Max did talk for a few min­utes about Con­ver­gent Friends. I think we’ve shak­en hands a few times but he didn’t rec­og­nize me so it was a rare fly-on-wall oppor­tu­ni­ty to see firsthand how we’re described. It was pos­i­tive (we “bear watch­ing!”) but there were a few minor mis-perceptions. The most wor­ri­some is that we’re a group of young adult Friends. At 42, I’ve grad­u­at­ed from even the most expan­sive def­i­n­i­tion of YAF and so have many of the oth­er Con­ver­gent Friends (on a Face­book thread LizOpp made the mis­take of list­ed all of the old­er Con­ver­gent Friends and touched off a lit­tle mock out­rage – I’m going to steer clear of that mis­take!). After the talk one atten­dee (a New Foun­da­tion Fel­low­ship reg­u­lar) came up and said that she had been think­ing of going to the “New Monas­tics and Con­ver­gent Friends” work­shop C Wess Daniels and I are co-leading next May but had second-thoughts hear­ing that CF’s were young adults. “That’s the first I’ve heard that” she said; “me too!” I replied and encour­aged her to come. We def­i­nite­ly need to con­tin­ue to talk about how C.F. rep­re­sents an atti­tude and includes many who were doing the work long before Robin Mohr‘s Octo­ber 2006 Friends Jour­nal arti­cle brought it to wider atten­tion.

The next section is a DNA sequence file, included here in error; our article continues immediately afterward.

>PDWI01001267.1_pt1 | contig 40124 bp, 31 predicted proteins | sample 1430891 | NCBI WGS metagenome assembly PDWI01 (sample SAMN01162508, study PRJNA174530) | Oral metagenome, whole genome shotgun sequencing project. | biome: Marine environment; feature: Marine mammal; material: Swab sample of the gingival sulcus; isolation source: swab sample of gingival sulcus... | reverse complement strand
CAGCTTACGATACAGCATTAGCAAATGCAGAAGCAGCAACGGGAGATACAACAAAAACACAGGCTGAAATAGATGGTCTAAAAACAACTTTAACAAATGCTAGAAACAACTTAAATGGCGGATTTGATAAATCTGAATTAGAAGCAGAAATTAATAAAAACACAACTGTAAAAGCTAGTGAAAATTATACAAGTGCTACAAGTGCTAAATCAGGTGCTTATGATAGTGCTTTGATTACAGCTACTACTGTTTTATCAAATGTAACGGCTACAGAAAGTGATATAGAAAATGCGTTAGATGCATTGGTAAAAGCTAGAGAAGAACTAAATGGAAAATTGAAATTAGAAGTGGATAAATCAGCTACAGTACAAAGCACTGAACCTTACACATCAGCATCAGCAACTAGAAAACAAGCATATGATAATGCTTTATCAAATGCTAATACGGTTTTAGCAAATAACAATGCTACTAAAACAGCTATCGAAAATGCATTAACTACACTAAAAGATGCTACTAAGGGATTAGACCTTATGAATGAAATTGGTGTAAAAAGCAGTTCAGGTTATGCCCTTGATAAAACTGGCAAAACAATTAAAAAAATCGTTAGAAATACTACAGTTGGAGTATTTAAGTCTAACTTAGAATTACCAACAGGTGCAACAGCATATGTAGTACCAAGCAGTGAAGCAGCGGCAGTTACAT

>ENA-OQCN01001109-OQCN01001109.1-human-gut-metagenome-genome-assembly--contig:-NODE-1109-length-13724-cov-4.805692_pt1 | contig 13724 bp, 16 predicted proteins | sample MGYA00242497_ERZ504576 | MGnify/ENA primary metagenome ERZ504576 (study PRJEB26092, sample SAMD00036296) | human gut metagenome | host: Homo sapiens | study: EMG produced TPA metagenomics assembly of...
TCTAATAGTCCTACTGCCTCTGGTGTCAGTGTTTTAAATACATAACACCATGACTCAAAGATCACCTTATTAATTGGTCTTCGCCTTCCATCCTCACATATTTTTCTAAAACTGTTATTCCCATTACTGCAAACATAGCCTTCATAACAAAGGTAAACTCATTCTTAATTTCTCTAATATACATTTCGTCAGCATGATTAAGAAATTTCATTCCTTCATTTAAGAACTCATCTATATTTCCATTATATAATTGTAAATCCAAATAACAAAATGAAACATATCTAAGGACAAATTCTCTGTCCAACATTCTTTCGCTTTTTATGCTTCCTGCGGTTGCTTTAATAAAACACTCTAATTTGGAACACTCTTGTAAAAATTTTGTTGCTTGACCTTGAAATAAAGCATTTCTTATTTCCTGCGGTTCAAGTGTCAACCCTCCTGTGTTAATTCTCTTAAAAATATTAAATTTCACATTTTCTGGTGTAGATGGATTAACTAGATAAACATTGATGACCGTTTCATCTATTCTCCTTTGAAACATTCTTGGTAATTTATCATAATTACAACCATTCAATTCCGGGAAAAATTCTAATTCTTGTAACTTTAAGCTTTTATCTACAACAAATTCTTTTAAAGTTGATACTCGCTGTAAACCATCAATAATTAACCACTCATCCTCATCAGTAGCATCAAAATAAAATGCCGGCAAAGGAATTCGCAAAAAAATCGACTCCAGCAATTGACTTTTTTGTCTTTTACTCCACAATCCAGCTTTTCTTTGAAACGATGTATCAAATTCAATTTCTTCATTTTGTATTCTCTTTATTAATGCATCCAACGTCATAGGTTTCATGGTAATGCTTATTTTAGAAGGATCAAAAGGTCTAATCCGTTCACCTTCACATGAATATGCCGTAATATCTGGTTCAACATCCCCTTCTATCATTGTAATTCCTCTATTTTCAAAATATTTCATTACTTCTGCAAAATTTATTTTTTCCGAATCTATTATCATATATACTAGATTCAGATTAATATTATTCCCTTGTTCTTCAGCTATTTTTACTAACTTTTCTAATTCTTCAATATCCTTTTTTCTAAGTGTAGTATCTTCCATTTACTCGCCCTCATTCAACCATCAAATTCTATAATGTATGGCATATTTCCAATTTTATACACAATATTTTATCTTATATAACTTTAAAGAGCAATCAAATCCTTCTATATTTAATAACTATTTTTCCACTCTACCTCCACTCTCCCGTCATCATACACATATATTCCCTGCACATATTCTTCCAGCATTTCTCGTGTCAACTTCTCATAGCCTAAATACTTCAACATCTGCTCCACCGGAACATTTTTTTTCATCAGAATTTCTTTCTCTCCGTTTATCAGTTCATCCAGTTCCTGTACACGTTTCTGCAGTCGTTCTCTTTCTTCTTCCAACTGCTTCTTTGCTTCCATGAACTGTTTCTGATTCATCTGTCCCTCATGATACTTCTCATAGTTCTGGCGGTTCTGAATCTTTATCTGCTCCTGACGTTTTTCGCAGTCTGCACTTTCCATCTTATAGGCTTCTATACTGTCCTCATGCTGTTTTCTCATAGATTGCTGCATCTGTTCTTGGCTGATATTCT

Tech­niques for Teach­ing the Bible and Quak­erism

The most use­ful part of Max’s talk was the end, where he shared what he thought were lessons of the Quak­er Lead­er­ship Schol­ars Pro­gram. He

  • Demys­ti­fy the Bible: a great per­cent­age of incom­ing stu­dents to the QLSP had nev­er touched it so it seemed for­eign;
  • Make it fun: he has a newslet­ter column called “Con­cor­dance Capers” that digs into the deriva­tion of pop cul­ture ref­er­ences of Bib­li­cal phras­es; he often shows Mon­ty Python’s “The Life of Bri­an” at the end of the class.
  • Make it rel­e­vant: Give inter­est­ed stu­dents the tools and guid­ance to start read­ing it.
  • Show the geneal­o­gy: Start with the parts that are most obvi­ous­ly Quak­er: John and the inner Light, the Ser­mon on the Mount, etc.